At least 2 billion people worldwide use drinking water sources that are contaminated with feces, causing waterborne diseases; poor sanitation, poor hygiene, and unsafe drinking water result in a daily death rate of more than 800 children under 5 years of age from diarrheal diseases. This study shows the feasibility of a novel method to cast the presence of fecal coliforms (FC) in drinking water sources by applying a multilayer perceptron artificial neuron network (MLP-ANN) model. The model gives a binary answer for FC presence or absence in raw water, using a few water quality and geographical parameters, which can be monitored in real time as predictors with low-cost equipment. Using 62,000 samples to train, validate and test the model, a total accuracy of 84.56% was obtained using temperature, pH, electrical conductivity, turbidity, dissolved oxygen, and biological oxygen demand (BOD) as water-quality inputs and the water source and location (states in India) as geographical inputs; sensitivity reached 93.63%, meaning that most of the FC-contaminated samples were classified correctly. Using the model without BOD changed the accuracy and sensitivity slightly, to 84.43% and 93.70%, respectively. Thus, low-cost monitoring of inputs in real time is possible. Results show that the MLP-ANN model can be used as a tool for bacterial monitoring and management in water, reducing the need for time-consuming or expensive tests.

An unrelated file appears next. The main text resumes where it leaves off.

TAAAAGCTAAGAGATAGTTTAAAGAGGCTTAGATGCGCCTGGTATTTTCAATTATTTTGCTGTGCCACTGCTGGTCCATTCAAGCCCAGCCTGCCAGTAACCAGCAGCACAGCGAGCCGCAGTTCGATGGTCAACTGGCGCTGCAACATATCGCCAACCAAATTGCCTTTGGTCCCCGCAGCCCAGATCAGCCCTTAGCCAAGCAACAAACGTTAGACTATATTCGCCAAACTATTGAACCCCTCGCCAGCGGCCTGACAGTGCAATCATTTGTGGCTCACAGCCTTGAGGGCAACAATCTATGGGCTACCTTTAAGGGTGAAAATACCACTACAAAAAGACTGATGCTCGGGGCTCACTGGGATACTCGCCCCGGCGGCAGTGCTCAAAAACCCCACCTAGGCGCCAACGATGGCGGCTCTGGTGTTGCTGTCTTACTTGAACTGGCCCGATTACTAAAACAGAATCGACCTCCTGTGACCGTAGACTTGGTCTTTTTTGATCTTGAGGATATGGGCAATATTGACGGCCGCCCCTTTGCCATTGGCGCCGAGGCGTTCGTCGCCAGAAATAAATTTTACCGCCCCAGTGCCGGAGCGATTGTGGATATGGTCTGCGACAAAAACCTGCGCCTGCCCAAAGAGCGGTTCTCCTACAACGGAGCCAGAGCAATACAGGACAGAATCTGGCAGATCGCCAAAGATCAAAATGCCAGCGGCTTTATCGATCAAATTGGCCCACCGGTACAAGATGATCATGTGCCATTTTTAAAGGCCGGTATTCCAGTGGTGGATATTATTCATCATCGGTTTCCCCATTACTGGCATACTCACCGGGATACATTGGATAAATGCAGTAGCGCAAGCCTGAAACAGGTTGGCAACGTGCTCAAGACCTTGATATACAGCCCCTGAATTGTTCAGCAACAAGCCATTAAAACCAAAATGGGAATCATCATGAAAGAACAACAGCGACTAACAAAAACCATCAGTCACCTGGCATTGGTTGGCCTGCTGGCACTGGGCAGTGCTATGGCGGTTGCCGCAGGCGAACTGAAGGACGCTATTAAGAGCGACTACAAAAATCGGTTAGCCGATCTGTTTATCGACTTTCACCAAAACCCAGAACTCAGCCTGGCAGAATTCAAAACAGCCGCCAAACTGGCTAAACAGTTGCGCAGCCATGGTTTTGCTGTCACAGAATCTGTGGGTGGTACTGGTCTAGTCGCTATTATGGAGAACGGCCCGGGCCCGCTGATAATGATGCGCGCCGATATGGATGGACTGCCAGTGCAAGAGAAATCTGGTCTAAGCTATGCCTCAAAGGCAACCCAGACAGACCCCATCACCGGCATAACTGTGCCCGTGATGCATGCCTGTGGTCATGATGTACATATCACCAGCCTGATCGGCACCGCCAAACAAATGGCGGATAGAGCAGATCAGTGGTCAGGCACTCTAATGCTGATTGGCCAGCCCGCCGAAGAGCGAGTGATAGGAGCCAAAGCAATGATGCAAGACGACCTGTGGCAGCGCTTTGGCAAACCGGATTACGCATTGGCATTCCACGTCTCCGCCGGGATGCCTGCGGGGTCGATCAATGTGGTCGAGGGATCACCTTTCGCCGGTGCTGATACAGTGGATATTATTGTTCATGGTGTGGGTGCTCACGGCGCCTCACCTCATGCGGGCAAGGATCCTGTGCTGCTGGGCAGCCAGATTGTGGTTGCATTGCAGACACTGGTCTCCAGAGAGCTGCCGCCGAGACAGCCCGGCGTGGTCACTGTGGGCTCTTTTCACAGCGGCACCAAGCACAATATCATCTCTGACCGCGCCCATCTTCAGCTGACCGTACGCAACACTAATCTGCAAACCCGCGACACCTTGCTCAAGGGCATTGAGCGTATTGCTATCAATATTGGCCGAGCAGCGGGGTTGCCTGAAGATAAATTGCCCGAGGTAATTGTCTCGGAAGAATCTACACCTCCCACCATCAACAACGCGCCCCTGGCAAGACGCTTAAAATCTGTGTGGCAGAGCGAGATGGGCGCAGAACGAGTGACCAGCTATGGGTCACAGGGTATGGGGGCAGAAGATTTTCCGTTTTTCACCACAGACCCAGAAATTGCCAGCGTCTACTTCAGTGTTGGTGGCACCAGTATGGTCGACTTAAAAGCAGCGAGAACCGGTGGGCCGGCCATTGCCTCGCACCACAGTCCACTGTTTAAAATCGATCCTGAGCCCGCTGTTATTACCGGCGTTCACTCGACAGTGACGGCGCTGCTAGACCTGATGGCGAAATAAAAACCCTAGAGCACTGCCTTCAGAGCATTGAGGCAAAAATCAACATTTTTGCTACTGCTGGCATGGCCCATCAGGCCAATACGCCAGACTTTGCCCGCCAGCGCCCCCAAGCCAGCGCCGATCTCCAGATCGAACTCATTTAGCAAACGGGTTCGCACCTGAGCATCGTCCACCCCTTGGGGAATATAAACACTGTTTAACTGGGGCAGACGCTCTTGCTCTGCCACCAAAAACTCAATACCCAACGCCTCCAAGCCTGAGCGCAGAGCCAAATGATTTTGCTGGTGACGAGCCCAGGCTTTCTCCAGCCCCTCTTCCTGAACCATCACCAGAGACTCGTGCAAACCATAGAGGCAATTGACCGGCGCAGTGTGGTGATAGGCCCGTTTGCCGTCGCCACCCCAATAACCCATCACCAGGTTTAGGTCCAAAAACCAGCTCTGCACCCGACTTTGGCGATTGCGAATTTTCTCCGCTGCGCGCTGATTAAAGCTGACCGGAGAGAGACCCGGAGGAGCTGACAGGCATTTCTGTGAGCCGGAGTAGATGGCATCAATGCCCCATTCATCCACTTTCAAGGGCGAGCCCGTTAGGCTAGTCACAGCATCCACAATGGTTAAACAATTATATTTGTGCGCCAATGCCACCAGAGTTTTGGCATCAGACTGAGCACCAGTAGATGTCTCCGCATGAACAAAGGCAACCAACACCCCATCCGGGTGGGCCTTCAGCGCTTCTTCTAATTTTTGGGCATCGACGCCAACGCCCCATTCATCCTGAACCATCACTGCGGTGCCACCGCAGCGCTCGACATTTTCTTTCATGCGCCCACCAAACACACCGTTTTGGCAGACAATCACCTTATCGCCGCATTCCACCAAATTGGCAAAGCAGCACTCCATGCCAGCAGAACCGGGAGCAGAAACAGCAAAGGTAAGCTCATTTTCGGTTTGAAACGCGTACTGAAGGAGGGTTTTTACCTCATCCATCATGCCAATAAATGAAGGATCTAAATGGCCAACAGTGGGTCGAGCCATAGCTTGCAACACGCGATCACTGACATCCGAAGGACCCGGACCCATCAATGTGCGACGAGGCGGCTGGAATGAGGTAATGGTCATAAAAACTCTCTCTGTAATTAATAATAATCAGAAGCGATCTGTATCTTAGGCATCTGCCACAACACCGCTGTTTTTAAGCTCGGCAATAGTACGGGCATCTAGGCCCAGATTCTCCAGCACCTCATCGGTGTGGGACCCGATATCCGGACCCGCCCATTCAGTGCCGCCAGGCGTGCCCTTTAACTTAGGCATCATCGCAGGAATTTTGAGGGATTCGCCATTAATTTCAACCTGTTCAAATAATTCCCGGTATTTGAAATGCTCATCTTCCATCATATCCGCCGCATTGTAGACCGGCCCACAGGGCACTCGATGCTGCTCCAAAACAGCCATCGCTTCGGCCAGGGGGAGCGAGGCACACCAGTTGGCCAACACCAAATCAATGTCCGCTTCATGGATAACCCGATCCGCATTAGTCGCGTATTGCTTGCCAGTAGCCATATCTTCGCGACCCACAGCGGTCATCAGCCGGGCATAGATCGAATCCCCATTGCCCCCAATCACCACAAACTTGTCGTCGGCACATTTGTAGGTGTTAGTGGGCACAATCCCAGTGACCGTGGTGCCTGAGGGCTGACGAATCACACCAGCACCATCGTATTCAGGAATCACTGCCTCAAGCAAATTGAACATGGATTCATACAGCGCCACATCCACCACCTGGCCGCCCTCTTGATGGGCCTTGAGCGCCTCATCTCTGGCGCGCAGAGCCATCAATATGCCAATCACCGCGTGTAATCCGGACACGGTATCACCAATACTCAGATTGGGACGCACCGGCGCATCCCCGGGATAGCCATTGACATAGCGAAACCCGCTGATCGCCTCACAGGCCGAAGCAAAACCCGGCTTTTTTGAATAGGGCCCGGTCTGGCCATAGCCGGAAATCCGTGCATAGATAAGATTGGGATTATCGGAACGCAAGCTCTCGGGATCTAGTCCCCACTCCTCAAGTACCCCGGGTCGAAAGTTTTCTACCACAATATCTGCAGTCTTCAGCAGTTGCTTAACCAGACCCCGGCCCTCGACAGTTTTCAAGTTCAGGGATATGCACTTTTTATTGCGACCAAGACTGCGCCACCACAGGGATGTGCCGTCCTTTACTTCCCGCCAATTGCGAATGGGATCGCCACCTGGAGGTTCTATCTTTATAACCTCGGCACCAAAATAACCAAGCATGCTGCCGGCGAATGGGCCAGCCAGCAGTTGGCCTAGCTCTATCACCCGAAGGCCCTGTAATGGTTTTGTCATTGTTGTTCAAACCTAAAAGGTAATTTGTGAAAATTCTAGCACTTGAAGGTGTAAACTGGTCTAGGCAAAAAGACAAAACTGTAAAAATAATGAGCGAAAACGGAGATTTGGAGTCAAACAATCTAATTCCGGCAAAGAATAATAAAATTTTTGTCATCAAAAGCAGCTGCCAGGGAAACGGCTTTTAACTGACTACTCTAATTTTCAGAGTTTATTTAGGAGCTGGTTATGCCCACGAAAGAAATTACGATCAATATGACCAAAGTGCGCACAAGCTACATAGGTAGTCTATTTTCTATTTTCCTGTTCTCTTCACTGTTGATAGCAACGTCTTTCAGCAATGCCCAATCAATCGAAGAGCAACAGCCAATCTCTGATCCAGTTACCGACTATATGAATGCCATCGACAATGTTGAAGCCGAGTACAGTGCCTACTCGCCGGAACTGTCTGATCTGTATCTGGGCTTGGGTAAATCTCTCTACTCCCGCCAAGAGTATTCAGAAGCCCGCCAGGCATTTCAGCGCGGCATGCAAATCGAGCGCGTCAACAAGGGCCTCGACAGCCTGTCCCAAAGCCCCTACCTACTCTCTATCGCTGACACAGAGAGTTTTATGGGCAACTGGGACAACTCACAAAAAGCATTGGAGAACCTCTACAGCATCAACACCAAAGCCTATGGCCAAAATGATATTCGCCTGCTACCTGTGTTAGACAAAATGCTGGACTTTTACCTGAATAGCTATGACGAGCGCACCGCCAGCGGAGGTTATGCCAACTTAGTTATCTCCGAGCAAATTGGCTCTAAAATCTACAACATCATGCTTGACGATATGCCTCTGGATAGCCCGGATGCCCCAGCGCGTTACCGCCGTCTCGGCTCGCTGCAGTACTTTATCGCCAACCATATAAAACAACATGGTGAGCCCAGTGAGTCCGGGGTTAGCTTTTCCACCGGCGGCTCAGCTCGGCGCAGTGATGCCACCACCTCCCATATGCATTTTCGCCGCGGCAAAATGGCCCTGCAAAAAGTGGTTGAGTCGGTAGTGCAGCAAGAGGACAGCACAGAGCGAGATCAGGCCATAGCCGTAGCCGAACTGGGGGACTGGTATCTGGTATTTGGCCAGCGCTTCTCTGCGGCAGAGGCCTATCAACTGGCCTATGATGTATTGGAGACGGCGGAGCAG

Removal of Micro-Pollutants from Hospital Wastewater
Adi Zilberman, BMI Fellow
Academic Advisors: Prof. Dror Avisar, Prof. Hadas Mamane and Yaal Lester, Environmental Engineering, Azrieli College, Jerusalem